Tomorrow's Teaching and Learning
The posting below looks at some excellent classroom strategies that can augment your lectures. It is from Chapter 4 – Capturing Attention and Emphasizing Important Points, in the book, Dynamic Lecturing – Research-Based Strategies to Enhance Lecture Effectiveness, by Christine Harrington and Todd Zakrajsek. Published by Stylus Publishing, LLC 22883 Quicksilver Drive Sterling, Virginia 20166-2102. https://sty.presswarehouse.com/books/features.aspx Copyright © 2017 by Stylus Publishing, LLC. All rights reserved. Reprinted with permission.
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Tomorrow’s Teaching and Learning
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Learning and Engagement Strategies (That Augment Lectures)
Getting and holding attention is a critical aspect of learning. The following classroom strategies are designed to augment lectures by increasing student attention and assisting novice learners by emphasizing major points. These strategies may be completed as a method to break up lectures and often take only a few minutes of class time.
Creating a Classroom Culture Focused on Learning
Our actions before the semester even begins and during the first few class periods can have a significant impact on how much students pay attention and learn in the class. Because a learning-focused atmosphere is essential, a good first step in developing this type of environment is to develop a good rapport with students. Students are more likely to engage in learning-focused behaviors when they respect their professor and believe their professor cares about their learning. Some simple actions such as sending out a welcome e-mail prior to the start of the semester can be a productive start to developing a positive relationship with your students. Legg and Wilson (2009) demonstrated this in a study in which one group of students received a welcome e-mail prior to the start of the semester and the other group did not. In this experimental study, the professor did not know who received the e-mail because the mailing was managed by the teaching assistant. Results revealed that students who received the e-mail prior to the start of class had more positive impressions of the professor and the course at the beginning of the semester. Additionally, these more positive impressions were also evident at the end of the semester. This demonstrates how brief, simple interventions can be quite powerful.
On the first day of class, it’s important to develop a learning-focused culture in the class. Classroom policies that promote learning and minimize distraction (i.e., not using cell phones or other technology for non-learning purposes) are needed and must be clearly communicated, but how we communicate these policies matter. Syllabi that focus on negative behaviors and their consequences can send the message to your students that you are expecting them to engage in inappropriate behaviors and may not help you establish a good rapport with your students. Instead consider using a positive statement about how much you value a learning-focused environment and how you take your role in creating and maintaining a distraction-limited environment very seriously. Providing students with a rationale for the policies can promote a respectful relationship while also increasing the likelihood that students will follow the guidelines of the policy.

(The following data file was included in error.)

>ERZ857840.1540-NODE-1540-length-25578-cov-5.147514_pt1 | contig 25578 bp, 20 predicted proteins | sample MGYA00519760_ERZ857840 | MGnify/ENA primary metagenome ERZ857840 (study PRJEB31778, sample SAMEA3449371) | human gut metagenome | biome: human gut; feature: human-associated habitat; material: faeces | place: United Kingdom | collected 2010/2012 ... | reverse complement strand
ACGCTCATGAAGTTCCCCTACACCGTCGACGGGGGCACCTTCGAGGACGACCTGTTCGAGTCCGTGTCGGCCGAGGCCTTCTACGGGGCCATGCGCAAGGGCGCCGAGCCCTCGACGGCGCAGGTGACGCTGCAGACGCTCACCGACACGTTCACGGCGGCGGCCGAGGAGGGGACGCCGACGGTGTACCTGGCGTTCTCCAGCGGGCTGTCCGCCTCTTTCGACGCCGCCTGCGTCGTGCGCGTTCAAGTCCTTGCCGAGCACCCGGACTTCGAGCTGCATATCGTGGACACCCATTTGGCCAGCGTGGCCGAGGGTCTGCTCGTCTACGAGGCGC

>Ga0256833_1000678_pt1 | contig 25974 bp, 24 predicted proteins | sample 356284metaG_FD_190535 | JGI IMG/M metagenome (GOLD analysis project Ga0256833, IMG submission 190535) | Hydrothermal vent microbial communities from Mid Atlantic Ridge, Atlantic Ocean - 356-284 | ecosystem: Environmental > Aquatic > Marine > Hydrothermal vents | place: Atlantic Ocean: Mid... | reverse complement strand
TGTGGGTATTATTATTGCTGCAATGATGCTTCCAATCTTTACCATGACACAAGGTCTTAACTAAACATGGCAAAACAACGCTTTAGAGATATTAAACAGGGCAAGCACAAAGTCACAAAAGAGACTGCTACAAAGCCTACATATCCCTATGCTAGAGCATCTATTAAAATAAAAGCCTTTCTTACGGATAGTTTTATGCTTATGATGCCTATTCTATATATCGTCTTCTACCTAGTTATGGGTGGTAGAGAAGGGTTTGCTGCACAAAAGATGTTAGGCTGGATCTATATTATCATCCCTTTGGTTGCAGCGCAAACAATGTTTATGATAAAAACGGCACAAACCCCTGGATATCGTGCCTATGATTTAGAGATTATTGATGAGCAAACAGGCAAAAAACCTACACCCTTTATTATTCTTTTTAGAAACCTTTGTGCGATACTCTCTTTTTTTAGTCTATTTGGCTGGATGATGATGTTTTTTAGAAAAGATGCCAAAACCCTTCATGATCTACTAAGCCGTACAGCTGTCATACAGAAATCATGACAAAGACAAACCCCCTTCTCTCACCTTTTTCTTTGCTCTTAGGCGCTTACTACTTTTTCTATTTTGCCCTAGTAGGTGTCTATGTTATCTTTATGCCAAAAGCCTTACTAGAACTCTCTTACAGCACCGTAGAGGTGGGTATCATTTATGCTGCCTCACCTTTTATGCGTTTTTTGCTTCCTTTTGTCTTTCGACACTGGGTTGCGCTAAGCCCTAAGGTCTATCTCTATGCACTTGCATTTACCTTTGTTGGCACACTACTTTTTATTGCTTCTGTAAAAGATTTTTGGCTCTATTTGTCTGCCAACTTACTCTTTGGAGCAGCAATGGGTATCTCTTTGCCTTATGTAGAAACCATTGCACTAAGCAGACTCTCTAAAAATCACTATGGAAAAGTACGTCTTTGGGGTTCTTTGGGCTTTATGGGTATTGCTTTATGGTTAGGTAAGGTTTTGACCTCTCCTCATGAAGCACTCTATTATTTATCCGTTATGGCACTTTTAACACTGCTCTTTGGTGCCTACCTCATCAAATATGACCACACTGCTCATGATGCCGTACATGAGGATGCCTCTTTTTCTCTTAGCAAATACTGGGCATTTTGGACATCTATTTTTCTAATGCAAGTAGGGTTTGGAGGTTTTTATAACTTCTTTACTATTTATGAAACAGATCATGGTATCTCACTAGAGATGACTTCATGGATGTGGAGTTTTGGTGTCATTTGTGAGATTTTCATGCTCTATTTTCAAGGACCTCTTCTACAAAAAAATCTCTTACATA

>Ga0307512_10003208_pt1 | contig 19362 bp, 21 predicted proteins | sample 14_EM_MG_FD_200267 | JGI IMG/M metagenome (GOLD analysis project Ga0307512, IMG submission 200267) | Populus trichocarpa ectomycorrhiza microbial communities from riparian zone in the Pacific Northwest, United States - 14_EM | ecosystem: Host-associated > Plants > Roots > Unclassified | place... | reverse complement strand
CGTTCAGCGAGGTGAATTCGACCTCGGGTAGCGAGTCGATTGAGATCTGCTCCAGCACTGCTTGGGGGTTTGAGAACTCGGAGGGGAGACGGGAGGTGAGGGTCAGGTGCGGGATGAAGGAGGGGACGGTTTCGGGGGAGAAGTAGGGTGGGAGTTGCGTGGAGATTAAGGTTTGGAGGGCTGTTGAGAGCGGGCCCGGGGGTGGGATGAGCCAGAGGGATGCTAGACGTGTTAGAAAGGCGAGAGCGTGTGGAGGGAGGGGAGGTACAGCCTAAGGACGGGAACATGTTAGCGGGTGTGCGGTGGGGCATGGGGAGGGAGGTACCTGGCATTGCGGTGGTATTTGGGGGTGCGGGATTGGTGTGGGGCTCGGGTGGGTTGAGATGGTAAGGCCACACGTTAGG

Address Off-Task Behaviors When They Occur
Even if you establish clear behavioral guidelines and provide your rationale for policies related to off-task behaviors in class, some students may still engage in behaviors that distract others. As faculty, it is our responsibility to address these off-task behaviors so all the students in our classes can focus their attention on the lecture content. Some very powerful, non-verbal strategies to address these behaviors include walking closer to the student who is engaged in off-task behavior and making eye contact with the student. Another strategy is to use the student’s name in the context of the lecture. This is not the same as calling students out for their behavior. Instead of calling a student by name and telling him or her to stop the distracting behavior (an action that further distracts from learning), use the student’s name when giving an example. For example, if John is off task, you might say something such as, “When John shared his experience with volunteering at his local elementary school, the scenario he described was a good example of operant conditioning.” When the nonverbal and name-dropping approaches are not working, you may then need to verbally remind the student of the policy and ask him or her to stop engaging in the off-task behavior. Individual conversations with students outside the classroom may sometimes be needed, especially if a student is repeatedly engaging in disruptive classroom behaviors (Woolfolk, 2013).
Discuss the Detrimental Effects of Multitasking
Most students do not realize what a problem multitasking can be in the college classroom. Using phones, tablets, and computers for social purposes is a normal activity for most of us, and it can be challenging for students to turn off their devices when entering a classroom. Tell them about the research on how multitasking negatively affects learning and how their actions also have negative consequences for their classmates. Review with them the research on how important attention is to learning and how distractions such as cell phones and laptops can have a detrimental effect on their success and the success of their classmates (End et al., 2010; Sana et al., 2013). Engaging students in activities or discussions about studies such as these at the start of the semester can help students understand the importance of being on task and focused during a lecture. A few minutes of class time at the start of the semester can have a long-lasting, positive impact on the learning experience for all your students throughout the semester.